$25,000 for Electric Leaf Will Spark Early Buyers


Would you pay that for an all-electric car promising to get up to 100 miles per charge?

Nissan Leaf
Source: nissanusa.com
Nissan Leaf

Nissan believes many of you will. At least enough to meet initial production goals and plant a seed for future demand of the car. On this one, I think Nissan and CEO Carlos Ghosn are right.

For sparking initial interest, the Leaf is well within the reach of many buyers, and that's one of two hurdles Nissan will have to clear.

The other is "range anxiety."

But for 85,000 people who have already told Nissan they are interested in the Leaf, pricing is the big challenge.

Ghosn knows this.

Last December at a small dinner I attended with Ghosn and a handful of reporters, he told us, "People want to drive electric, but only if it makes sense financially. If you charge too much, the majority of people won't make the jump." He's right. And everyone in the auto industry knows it.

It's the reason why GM is fighting to keep the MSRP on the Chevy Volt under $40,000, which would mean you'd pay $32,500 after a federal government tax credit. Affordability is also the goal behind the new sedan Tesla is developing. The California based company hopes to parlay the interest and success in its much more expensive roadster into greater sales with the mass market.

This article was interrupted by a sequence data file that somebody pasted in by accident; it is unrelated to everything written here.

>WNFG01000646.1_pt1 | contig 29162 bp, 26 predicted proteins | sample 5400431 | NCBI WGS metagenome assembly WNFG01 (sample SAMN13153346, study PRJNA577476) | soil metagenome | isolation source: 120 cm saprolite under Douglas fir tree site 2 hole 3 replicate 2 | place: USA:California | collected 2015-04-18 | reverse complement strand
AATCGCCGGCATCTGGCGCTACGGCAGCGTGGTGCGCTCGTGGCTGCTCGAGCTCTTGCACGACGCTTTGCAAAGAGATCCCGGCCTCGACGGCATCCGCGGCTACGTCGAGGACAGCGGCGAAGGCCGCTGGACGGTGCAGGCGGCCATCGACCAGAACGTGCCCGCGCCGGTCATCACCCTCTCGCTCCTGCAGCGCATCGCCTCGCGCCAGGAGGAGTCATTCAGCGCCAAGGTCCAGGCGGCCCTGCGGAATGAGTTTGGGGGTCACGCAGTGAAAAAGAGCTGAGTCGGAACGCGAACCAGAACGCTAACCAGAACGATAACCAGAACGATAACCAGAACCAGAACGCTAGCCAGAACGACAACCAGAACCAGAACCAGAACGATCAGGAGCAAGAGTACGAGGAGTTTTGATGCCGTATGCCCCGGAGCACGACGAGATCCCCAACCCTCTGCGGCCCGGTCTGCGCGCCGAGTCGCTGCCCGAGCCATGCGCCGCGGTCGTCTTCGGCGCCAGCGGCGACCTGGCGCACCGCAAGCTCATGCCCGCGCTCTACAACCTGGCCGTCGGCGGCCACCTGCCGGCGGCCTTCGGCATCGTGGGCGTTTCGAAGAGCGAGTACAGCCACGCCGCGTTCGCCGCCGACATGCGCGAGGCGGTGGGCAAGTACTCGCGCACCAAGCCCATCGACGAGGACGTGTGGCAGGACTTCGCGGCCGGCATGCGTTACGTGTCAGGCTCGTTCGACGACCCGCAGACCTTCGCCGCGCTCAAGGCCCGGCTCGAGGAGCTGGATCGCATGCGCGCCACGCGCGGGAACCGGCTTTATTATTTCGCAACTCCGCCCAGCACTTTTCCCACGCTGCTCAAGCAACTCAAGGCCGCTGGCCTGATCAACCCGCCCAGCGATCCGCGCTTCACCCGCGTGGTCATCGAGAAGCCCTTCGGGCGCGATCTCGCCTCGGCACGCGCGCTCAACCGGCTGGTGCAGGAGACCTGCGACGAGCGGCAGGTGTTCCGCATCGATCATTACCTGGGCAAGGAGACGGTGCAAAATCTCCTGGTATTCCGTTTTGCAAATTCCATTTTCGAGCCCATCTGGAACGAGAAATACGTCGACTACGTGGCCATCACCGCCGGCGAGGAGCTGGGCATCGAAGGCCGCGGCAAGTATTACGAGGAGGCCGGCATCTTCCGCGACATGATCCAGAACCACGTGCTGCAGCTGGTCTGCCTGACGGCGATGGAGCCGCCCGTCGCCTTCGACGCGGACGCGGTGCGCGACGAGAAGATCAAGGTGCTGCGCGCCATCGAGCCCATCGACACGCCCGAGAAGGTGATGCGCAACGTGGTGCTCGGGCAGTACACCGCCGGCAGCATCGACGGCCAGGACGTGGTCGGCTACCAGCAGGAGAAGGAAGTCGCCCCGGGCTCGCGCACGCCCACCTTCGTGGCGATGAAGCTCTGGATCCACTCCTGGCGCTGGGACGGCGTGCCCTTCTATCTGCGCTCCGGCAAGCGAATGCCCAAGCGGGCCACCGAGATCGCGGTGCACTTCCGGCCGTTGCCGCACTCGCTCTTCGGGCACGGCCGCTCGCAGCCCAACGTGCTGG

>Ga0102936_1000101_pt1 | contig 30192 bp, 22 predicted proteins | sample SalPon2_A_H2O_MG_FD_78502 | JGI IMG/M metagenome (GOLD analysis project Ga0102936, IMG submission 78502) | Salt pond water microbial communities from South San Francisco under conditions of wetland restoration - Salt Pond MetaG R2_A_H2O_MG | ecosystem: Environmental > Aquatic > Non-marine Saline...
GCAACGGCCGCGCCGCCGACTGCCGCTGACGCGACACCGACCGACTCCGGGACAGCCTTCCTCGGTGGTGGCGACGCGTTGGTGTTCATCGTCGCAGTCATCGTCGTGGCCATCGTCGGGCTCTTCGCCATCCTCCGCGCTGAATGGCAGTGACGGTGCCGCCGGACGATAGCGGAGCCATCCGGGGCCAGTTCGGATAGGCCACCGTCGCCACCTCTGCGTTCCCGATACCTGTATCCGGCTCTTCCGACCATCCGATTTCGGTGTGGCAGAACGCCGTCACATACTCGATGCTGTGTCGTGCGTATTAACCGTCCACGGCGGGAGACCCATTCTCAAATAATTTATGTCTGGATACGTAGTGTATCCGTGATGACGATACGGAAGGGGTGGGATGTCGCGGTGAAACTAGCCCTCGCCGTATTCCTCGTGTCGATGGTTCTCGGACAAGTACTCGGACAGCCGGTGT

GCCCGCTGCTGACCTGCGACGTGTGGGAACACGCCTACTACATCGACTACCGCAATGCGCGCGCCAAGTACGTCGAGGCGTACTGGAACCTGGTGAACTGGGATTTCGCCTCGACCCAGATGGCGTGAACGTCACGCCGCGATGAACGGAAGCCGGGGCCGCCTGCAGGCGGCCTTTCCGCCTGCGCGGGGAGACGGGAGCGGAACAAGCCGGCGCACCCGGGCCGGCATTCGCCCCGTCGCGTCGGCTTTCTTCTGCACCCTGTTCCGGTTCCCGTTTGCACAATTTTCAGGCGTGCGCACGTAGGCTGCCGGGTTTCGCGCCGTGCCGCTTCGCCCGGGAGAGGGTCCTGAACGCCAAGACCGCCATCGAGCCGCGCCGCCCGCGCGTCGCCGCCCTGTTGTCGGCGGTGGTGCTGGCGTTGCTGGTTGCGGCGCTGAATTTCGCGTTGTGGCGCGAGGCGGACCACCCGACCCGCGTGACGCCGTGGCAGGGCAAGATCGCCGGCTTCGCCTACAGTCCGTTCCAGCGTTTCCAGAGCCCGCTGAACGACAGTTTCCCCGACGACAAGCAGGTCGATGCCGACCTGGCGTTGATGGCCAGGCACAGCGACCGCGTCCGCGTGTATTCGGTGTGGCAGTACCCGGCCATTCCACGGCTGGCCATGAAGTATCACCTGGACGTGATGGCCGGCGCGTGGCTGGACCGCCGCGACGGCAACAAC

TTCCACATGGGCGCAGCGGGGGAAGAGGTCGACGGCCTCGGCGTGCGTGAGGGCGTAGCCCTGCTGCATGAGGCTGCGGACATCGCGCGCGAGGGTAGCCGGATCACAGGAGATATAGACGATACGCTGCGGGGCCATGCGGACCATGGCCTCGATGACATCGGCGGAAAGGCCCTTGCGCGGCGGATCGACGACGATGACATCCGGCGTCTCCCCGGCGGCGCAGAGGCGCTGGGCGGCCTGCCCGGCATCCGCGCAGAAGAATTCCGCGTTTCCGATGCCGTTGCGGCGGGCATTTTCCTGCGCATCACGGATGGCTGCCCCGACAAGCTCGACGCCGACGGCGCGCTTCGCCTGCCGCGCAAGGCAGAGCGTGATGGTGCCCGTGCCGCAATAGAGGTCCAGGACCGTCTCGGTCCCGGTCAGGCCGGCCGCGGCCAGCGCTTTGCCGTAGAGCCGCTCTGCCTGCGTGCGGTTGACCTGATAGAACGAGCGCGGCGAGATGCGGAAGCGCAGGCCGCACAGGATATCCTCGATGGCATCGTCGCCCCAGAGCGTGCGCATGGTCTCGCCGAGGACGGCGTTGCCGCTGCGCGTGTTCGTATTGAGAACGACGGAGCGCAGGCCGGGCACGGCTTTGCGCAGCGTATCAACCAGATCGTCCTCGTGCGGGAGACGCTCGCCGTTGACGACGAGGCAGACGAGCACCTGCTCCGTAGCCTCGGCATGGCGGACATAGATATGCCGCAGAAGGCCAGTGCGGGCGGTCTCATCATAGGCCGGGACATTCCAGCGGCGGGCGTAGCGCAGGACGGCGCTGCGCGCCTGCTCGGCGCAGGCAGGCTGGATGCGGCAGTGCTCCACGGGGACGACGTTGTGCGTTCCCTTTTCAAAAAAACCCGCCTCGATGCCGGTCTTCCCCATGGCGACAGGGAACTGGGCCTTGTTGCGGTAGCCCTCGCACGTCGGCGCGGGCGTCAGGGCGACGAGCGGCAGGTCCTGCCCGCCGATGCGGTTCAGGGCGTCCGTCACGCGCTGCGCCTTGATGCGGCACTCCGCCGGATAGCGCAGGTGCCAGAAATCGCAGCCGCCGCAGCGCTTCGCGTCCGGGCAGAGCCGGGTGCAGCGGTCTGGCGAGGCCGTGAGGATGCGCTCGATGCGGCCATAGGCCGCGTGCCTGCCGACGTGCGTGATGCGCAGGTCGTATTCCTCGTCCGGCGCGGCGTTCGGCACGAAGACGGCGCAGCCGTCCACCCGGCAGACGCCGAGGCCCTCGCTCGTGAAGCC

Frankly, there should be more than enough "early adopters" and "greenies" willing to buy these all-electric or extended-range electric cars. Moving beyond that initial wave will depend on whether Americans overcome "range anxiety" or the fear they can only drive a few miles around town in an electric car.

This is going to take time and be a tougher nut to crack.

We've all grown up on cheap gas, horsepower, and the idea that we can jump in our car whenever we want and drive wherever we want at a moments notice. Want to make that spur of the moment road trip? Get in and go.

But with an electric car, all of that changes.

This is the reason Nissan believes the Leaf will be the second car people use for commuting around town and running errands. Will they pay $25K for a second car? Initially, they will.

Whether or not, this all-electric car sparks a surge of buying with the broader public will depend on whether people are ready to "go green"- at least around town.


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